Firstly no, holding a meeting with the RSS is definitely not ‘technically’ foul play. Sure, it could have just been a simple consultative fireside chat with some prominent personalities as regards to the initiatives and performance of the government. But then the EXACT same thing could be said about the NAC and Sonia Gandhi and it’s influence on Manmohan Singh, and both statement sound equally naive and gullible.

      Secondly, the very mention of population *jihad* and a ‘fast thinning Hindu majority’ is evidence enough as to which community he wants his 2 children ban to be applicable to.

      Thirdly, talking about development for 3/4 of a speech and concluding with it with ‘and Muslims have too many children’ is as condemnable as a whole spech on Muslim fertility rates. And it’s not just the phrasing the author is highlighting, it’s the retributive action taken against the officer who exposed it.

      All in all I think the author is going a little overboard too, as have many authors on the wire, in proclaiming some incoming fascist transformation of India’s political landscape. It is frankly immature to underestimate so easily the solidity of our democratic institutions and think the whims of some bigot could bring the whole system down. However, what it does attest is that this government is no different from the previous one in respect to being unduly influenced by an unelected body of inidividual

  • Simpson

    Political Parties when given massive mandates by people, tend to misinterpret them as a wholehearted endorsement of their past political actions. It does not mean that the voters give a blanket approval of their ideologies and affiliations. Such huge mandates are meant to punish the incumbent for incompetence and also on a hope that promises made by the party in opposition before election is fulfilled.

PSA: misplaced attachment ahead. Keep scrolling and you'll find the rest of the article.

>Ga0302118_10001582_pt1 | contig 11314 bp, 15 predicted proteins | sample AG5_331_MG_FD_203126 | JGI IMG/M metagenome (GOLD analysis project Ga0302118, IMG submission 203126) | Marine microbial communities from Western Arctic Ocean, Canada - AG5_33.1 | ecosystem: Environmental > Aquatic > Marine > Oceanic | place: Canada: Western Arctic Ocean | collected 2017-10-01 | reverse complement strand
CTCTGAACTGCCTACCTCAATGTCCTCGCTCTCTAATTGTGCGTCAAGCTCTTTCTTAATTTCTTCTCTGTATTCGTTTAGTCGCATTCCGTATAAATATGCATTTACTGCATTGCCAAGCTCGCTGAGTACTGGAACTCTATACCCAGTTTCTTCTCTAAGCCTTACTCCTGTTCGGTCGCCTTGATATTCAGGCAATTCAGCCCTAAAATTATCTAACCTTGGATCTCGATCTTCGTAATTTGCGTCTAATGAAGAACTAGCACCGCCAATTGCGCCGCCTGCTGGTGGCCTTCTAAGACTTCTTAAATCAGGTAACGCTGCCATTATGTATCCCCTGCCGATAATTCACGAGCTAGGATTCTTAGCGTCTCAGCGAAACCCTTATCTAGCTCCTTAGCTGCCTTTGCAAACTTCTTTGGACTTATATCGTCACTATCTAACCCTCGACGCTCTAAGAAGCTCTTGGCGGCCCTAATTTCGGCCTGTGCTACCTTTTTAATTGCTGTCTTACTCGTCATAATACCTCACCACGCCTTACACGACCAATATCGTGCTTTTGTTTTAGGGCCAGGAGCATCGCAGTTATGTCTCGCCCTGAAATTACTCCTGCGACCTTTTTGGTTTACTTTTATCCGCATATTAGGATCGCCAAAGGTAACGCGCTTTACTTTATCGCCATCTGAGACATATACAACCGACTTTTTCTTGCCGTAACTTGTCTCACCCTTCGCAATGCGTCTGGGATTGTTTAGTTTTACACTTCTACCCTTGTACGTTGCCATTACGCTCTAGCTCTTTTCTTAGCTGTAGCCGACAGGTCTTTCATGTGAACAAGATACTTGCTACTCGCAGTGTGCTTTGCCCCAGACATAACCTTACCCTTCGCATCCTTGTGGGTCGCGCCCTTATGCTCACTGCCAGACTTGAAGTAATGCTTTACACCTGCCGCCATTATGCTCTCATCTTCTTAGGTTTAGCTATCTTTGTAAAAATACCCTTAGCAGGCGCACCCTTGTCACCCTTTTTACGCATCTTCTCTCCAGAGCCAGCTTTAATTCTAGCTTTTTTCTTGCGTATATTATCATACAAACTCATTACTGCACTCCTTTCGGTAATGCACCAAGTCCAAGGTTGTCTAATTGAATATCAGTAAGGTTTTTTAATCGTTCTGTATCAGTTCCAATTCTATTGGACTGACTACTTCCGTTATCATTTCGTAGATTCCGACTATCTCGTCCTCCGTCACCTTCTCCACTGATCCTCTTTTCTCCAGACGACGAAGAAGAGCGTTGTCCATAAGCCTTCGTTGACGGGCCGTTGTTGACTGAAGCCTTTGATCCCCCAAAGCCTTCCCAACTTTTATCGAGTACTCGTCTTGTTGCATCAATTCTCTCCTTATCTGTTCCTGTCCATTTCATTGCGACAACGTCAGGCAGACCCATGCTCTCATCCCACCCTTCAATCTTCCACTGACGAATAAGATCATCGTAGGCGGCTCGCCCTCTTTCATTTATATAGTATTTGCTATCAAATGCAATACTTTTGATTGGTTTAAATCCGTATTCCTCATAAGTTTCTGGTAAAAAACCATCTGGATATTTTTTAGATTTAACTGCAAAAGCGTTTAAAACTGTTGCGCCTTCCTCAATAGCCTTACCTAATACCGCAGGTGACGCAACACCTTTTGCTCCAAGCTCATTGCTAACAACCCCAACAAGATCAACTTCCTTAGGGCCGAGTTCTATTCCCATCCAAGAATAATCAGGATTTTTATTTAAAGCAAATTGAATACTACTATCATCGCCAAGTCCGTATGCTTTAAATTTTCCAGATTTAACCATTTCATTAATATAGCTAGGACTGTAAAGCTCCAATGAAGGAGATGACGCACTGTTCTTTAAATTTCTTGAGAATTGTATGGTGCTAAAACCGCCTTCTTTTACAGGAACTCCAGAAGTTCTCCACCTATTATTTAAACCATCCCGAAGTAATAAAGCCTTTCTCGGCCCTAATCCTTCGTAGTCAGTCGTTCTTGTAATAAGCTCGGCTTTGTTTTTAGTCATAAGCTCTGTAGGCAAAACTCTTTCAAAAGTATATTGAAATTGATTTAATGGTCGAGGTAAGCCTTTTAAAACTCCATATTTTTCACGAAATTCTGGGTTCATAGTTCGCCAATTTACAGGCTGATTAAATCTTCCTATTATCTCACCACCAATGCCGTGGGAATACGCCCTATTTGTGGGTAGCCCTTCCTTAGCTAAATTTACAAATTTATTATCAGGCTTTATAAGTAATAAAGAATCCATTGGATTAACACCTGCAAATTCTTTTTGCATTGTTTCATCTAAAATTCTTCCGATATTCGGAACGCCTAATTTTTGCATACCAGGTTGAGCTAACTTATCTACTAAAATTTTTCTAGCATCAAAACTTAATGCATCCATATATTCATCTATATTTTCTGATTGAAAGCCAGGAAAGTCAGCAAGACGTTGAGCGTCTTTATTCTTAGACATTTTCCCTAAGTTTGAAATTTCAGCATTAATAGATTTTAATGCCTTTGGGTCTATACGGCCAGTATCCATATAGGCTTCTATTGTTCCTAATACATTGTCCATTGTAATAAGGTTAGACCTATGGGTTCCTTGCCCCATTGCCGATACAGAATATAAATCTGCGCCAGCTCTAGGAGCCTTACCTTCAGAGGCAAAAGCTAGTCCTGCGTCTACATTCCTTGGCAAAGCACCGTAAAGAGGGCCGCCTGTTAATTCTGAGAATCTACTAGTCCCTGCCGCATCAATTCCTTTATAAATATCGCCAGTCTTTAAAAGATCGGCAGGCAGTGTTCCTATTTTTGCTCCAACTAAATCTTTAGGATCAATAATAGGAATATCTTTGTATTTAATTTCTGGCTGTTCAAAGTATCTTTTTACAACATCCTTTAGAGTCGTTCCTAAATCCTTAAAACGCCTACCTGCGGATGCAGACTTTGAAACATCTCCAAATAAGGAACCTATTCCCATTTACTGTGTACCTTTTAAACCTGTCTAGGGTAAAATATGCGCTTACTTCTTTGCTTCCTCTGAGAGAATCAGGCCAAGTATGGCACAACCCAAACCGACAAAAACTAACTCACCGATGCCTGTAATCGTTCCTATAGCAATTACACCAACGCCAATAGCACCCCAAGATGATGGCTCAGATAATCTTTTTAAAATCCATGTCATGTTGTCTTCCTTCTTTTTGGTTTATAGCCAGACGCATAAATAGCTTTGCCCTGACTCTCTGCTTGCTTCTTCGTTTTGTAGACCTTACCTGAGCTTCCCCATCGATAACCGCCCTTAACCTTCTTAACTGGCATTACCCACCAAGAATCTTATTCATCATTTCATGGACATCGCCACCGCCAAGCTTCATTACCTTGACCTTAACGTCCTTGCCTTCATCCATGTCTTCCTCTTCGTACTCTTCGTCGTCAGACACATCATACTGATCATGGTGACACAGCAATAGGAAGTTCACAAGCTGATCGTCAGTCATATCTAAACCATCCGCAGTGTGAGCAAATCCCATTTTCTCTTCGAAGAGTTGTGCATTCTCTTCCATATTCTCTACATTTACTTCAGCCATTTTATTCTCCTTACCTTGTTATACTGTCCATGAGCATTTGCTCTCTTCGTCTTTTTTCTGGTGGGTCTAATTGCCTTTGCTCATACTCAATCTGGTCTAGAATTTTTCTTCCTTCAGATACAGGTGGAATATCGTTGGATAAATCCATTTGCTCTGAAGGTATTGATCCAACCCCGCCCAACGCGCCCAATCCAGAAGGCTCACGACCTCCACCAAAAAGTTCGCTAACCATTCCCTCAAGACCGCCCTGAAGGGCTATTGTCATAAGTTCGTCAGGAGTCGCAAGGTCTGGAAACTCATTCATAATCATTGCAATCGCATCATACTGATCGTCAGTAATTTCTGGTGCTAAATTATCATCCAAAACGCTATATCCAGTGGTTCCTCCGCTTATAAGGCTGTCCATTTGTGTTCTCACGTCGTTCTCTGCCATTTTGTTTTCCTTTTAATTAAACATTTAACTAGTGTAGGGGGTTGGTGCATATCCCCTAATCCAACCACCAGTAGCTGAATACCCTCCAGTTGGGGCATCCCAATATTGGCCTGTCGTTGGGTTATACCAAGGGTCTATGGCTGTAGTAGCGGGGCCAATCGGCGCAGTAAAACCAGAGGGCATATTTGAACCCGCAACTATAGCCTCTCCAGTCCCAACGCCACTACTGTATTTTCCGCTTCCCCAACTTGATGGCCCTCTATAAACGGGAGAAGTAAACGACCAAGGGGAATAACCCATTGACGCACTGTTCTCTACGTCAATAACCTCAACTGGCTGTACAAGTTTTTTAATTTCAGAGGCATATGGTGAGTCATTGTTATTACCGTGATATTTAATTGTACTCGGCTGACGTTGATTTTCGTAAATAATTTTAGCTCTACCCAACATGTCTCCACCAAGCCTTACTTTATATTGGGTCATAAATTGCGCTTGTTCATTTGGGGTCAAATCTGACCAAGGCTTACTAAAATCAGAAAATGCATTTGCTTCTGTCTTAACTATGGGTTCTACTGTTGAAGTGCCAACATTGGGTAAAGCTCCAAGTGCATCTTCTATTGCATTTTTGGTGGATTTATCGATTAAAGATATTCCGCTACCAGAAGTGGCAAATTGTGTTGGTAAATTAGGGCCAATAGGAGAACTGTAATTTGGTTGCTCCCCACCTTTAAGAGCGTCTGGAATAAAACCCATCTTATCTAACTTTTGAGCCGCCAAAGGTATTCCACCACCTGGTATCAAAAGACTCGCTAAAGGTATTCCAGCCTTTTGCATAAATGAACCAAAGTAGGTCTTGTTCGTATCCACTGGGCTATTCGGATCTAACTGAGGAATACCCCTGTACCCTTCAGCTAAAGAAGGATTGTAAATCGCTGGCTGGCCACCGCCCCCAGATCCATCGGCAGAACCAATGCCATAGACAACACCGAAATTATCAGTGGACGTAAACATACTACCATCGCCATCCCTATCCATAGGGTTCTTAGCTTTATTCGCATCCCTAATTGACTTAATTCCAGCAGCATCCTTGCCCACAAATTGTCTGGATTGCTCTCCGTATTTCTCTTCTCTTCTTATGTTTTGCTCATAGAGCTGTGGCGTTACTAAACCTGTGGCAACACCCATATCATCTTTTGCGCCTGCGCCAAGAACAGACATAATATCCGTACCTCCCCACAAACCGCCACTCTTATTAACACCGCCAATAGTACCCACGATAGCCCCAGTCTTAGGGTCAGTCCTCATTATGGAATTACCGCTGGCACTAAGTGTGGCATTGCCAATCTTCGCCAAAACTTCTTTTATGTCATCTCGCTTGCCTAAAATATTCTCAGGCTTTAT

While we all know BJP-RSS+ relationship, the mandate of 2014 was not a thumbs up to their ideology. None of the BJP leaders went to the voters seeking votes in the name of their ideology, because they knew it would get rejected. Instead they went asking for votes in the name of ‘development’ and ‘jobs’. But once they are elected, it is only foolish to assume otherwise.

  • Shamsul Islam

    Constitutionally India is a democratic-secular country and every government which gets majority to rule India has to take oath
    to uphold the Constitution of India. The present PM of India and hos Council of Ministers must have taken the same
    mandatory oath. In a bizarre and shockingly development this government presented itself before RSS leadership sharing governmental policies with them and get clearance from the RSS. It is patently illegal and unconstitutional as
    RSS does not believe in a democratic- secular India. MS Golwalkar demanded India to be governed by “one flag, one leader